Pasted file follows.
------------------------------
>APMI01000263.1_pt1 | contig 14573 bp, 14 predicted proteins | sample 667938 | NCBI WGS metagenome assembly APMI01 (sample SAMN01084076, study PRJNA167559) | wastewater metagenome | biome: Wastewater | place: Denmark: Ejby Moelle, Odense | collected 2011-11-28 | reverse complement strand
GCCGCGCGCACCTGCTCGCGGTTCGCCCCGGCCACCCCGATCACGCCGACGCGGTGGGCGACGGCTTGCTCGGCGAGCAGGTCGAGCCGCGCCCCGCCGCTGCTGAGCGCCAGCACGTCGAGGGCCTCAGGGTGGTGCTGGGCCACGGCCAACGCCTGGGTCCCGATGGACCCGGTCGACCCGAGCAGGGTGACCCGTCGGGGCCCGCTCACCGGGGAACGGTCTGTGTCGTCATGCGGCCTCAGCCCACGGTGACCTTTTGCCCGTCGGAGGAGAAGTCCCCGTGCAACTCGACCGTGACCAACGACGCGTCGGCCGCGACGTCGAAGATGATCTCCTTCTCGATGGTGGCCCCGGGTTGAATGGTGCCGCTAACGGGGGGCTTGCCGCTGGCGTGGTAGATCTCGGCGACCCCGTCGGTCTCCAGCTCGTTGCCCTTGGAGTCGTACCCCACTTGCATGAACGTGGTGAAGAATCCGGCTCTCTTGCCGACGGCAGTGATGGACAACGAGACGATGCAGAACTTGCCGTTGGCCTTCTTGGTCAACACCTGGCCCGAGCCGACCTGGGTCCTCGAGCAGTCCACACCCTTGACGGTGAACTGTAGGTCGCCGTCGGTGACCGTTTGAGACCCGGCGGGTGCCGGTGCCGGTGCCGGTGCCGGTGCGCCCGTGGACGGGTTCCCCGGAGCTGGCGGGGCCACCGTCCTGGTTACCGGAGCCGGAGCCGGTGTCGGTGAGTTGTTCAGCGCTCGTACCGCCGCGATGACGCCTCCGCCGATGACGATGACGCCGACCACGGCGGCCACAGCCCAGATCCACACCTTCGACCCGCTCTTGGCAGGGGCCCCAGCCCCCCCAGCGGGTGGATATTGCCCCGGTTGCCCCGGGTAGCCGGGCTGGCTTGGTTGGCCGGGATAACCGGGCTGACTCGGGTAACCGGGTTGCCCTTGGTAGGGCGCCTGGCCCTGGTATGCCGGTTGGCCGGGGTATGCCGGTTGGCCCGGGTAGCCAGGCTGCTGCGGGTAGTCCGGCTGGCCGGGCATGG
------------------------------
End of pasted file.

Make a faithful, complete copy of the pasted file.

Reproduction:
>APMI01000263.1_pt1 | contig 14573 bp, 14 predicted proteins | sample 667938 | NCBI WGS metagenome assembly APMI01 (sample SAMN01084076, study PRJNA167559) | wastewater metagenome | biome: Wastewater | place: Denmark: Ejby Moelle, Odense | collected 2011-11-28 | reverse complement strand
GCCGCGCGCACCTGCTCGCGGTTCGCCCCGGCCACCCCGATCACGCCGACGCGGTGGGCGACGGCTTGCTCGGCGAGCAGGTCGAGCCGCGCCCCGCCGCTGCTGAGCGCCAGCACGTCGAGGGCCTCAGGGTGGTGCTGGGCCACGGCCAACGCCTGGGTCCCGATGGACCCGGTCGACCCGAGCAGGGTGACCCGTCGGGGCCCGCTCACCGGGGAACGGTCTGTGTCGTCATGCGGCCTCAGCCCACGGTGACCTTTTGCCCGTCGGAGGAGAAGTCCCCGTGCAACTCGACCGTGACCAACGACGCGTCGGCCGCGACGTCGAAGATGATCTCCTTCTCGATGGTGGCCCCGGGTTGAATGGTGCCGCTAACGGGGGGCTTGCCGCTGGCGTGGTAGATCTCGGCGACCCCGTCGGTCTCCAGCTCGTTGCCCTTGGAGTCGTACCCCACTTGCATGAACGTGGTGAAGAATCCGGCTCTCTTGCCGACGGCAGTGATGGACAACGAGACGATGCAGAACTTGCCGTTGGCCTTCTTGGTCAACACCTGGCCCGAGCCGACCTGGGTCCTCGAGCAGTCCACACCCTTGACGGTGAACTGTAGGTCGCCGTCGGTGACCGTTTGAGACCCGGCGGGTGCCGGTGCCGGTGCCGGTGCCGGTGCGCCCGTGGACGGGTTCCCCGGAGCTGGCGGGGCCACCGTCCTGGTTACCGGAGCCGGAGCCGGTGTCGGTGAGTTGTTCAGCGCTCGTACCGCCGCGATGACGCCTCCGCCGATGACGATGACGCCGACCACGGCGGCCACAGCCCAGATCCACACCTTCGACCCGCTCTTGGCAGGGGCCCCAGCCCCCCCAGCGGGTGGATATTGCCCCGGTTGCCCCGGGTAGCCGGGCTGGCTTGGTTGGCCGGGATAACCGGGCTGACTCGGGTAACCGGGTTGCCCTTGGTAGGGCGCCTGGCCCTGGTATGCCGGTTGGCCGGGGTATGCCGGTTGGCCCGGGTAGCCAGGCTGCTGCGGGTAGTCCGGCTGGCCGGGCATGG